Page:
Letting ISIS escape from captivity actually prolongs the fight against terrorism. We have two choices, contain them or kill them. We aren’t killing them….

      • GWB says:

        that make it easy to reach out and touch people. We had that in the SDF occupied space
        We already have it in Iraq. No need for extra basing in Syria.

        We are the world’s hall monitor.
        To hell with that. I never asked for Empire, and I don’t want one. And we shouldn’t let the rest of the world dictate that we should be. (Which, btw, is not the case, anyway. The person making us the world’s hall monitor is the progressive vision of world peace, based on their utopic ideas. It was Wilson who advocated “making the world safe for democracy.” It was poppycock then and it’s bullpucky now.)

        Our economic position is directly tied to our military position.
        Baloney. It’s indirectly tied, but not directly.

  • GWB says:

    Our security is tied, our economies are intertwined.
    It certainly doesn’t have to be. Our intertwining was based on shared goals and principles which are no longer shared.

    In general, while you’re right there’s risk involved in withdrawal, there’s MUCH more risk involved in staying. Don’t be suckered in by the Sunk Cost Fallacy. And, despite the Kurds being our allies, no government is ever going to actually back them for an independent nation (which likely wouldn’t survive any more easily than Iraq). I think it would be a smart move, merely to disrupt the traditional players in the ME, but the governments of the world aren’t going to let it happen.

    (I actually think we should go ahead and remake the map of the ME. It’s a very historical thing to do, and it might benefit us in general. But we’d have to give up our current conceit that “nobody should be interfering in another nation’s affairs.” [Which is honored more in the breach, anyway….] We’d have to accept that, say, India had a right to just kick the Pakistanis out of Kashmir.)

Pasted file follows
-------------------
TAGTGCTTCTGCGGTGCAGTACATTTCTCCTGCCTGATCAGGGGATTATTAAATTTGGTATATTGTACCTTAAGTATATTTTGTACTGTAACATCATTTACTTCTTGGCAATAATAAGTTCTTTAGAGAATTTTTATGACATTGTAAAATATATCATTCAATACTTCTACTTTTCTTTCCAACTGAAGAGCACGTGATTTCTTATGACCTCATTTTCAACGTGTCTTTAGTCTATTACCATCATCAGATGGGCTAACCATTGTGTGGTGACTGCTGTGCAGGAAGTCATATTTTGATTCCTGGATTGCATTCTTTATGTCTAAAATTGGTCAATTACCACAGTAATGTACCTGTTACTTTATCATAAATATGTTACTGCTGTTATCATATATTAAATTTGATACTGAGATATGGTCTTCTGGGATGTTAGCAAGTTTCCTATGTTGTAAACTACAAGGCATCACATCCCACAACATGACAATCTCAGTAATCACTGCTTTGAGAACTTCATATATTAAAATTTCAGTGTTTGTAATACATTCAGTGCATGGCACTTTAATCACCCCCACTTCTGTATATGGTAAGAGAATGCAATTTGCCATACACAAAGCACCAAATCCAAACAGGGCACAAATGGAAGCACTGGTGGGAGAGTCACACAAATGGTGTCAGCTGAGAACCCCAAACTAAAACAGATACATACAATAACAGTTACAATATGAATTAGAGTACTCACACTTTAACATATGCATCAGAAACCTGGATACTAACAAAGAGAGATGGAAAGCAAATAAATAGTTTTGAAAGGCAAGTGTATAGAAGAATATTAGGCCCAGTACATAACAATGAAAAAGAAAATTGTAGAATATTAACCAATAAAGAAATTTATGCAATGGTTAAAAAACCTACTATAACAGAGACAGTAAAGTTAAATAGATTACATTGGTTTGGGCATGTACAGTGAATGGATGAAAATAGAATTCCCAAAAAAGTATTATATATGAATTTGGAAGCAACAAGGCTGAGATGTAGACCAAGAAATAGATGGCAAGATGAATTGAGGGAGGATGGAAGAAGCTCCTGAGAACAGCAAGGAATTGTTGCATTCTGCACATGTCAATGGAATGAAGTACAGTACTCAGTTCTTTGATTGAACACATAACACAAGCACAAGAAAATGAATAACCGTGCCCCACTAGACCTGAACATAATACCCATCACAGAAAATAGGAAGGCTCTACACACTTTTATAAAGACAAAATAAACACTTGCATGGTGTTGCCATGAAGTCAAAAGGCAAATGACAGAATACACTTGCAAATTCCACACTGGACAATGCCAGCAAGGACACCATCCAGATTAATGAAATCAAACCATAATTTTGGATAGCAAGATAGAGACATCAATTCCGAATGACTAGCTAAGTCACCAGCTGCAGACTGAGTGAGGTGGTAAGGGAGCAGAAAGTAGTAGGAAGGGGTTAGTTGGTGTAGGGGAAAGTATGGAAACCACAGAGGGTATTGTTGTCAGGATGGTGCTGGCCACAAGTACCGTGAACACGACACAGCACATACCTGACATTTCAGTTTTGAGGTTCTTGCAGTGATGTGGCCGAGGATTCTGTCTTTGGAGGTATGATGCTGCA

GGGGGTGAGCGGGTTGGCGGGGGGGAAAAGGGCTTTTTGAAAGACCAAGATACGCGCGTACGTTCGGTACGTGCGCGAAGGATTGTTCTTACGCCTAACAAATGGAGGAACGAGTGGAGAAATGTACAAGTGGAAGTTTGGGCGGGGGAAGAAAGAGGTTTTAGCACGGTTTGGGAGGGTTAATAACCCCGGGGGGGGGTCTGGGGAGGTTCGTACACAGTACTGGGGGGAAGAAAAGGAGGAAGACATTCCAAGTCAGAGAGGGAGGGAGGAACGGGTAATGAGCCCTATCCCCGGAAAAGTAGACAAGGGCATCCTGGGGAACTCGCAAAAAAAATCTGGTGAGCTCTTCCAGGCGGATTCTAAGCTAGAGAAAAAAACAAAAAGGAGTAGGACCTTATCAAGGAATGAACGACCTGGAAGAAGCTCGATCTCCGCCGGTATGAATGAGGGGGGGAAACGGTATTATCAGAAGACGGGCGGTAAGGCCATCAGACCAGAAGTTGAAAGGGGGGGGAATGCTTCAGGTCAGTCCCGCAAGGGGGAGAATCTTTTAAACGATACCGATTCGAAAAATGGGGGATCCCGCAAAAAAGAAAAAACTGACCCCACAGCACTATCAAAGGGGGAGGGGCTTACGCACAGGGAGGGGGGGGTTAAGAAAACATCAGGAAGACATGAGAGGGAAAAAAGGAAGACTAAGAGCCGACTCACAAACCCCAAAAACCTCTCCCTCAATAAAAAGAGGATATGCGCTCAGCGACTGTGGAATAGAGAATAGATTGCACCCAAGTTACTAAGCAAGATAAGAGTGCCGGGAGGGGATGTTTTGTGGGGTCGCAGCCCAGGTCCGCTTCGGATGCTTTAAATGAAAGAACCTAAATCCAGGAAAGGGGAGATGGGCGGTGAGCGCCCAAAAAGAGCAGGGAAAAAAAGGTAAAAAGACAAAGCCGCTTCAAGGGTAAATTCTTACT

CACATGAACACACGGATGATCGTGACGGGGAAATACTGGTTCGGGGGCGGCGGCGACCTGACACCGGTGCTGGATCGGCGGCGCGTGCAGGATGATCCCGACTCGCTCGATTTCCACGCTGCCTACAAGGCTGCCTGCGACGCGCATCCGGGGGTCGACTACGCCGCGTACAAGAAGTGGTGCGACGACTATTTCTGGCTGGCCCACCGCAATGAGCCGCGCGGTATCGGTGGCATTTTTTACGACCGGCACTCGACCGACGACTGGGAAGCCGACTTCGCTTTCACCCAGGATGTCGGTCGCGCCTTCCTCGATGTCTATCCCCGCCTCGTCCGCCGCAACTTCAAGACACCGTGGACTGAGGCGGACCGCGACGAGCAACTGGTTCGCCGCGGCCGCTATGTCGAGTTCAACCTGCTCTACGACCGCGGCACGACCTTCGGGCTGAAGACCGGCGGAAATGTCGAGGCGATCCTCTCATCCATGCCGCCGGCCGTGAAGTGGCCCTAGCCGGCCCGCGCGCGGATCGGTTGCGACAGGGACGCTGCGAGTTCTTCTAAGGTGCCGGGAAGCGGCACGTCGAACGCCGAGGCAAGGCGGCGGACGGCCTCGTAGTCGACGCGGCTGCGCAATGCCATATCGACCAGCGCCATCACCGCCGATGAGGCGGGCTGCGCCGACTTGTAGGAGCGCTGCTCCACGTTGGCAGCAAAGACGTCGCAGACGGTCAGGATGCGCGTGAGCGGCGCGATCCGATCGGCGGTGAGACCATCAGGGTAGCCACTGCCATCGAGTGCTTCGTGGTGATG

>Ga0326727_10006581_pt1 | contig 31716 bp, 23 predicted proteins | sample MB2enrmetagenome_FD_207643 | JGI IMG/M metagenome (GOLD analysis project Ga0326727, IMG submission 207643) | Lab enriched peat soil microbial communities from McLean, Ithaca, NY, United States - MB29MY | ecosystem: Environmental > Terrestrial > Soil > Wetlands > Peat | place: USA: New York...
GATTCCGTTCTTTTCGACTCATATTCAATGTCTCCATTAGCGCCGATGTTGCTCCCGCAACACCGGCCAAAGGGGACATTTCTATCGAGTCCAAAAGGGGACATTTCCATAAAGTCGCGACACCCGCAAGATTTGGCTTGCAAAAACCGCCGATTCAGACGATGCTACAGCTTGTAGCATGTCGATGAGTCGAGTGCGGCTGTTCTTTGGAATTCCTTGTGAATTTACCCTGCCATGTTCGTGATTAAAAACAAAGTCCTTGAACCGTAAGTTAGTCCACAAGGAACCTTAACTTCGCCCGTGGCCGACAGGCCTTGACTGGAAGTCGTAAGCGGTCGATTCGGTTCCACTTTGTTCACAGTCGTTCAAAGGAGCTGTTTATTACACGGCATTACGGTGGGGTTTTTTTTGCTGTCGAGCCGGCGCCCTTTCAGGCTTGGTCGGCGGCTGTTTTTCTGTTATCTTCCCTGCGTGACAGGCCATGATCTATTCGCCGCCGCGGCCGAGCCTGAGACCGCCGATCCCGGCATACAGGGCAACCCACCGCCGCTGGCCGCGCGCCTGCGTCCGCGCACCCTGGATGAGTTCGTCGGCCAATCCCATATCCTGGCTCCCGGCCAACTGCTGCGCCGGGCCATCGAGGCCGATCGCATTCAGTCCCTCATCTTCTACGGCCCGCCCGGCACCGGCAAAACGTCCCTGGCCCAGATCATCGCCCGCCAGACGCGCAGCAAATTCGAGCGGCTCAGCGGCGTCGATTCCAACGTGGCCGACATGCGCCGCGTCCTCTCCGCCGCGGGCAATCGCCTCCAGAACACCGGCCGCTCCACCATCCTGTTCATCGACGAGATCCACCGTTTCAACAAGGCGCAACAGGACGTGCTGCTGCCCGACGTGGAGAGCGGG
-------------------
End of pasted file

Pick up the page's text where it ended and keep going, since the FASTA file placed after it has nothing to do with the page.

Bring our troops home. Arm the Kurds to the teeth. Cut off Turkey from NATO funding.

    • These are not terrible ideas. There is no way to disentangle our economies. Since the American Revolution the US and “Europe” et al. have been economically interdependent. (obviously before then as well). Not going to happen.
      I don’t agree that there is more risk in staying. We already have a significant footprint in the ME. I see this as becoming Afghanistan in the 70’s. We aided certain rebel forces against the Soviets… how did that work our for us after we left? Where our policy goes wrong is that we have no stabilization strategy. Some call it Imperialism, I call it regional stability. We go, we win, we plant our flag. We give it time to stabilize, and we maintain a presence. See: Europe, Japan, S Korea all very successful examples of stability.

      • GWB says:

        There is no way to disentangle our economies.
        Bullhockey. There are plenty of ways. The question is merely how much you can afford.

        We already have a significant footprint in the ME.
        There’s that Sunk Cost fallacy again. Already having a footprint does NOT mean we should increase it, or that that increase doesn’t come with significant marginal risk.

        I see this as becoming Afghanistan in the 70’s.
        No, not analogous, at all.

        Some call it Imperialism, I call it regional stability.
        I call it stupidly getting ensnared in our neighbor’s fights.
        I also call it you being seduced by the progressive vision of a peaceful world all ensured by American blood and treasure. This is just a globalist version of what we all scream and yell about when progressives do it to us in our own country.

        all very successful examples of stability
        BWAHAHAHAHAHAHA!!! That’s 3 examples out of how many places we’ve tried to “stabilize?! 3 out of 10?* That’s a pretty crappy record.
        (* I’m thinking Vietnam, Somalia, Libya, Iraq, Afghanistan, Lebanon, pretty much all of Africa, besides the 3 successful ones.)
        – Oh, and you do NOT get to count all of Europe. We reformed West Germany – which was going to stabilize itself one way or another. We simply paid a lot of money for everywhere else in Western Europe to rebuild. And Eastern Europe stabilized itself after the Iron Curtain came down. Yes, with some help from us – they asked – but not because we occupied the space.
        – And S Korea? How many years do you want to stay in Syria? We’re past 65 now in S Korea. Our conflict there could be drawing Social Security if it were a person.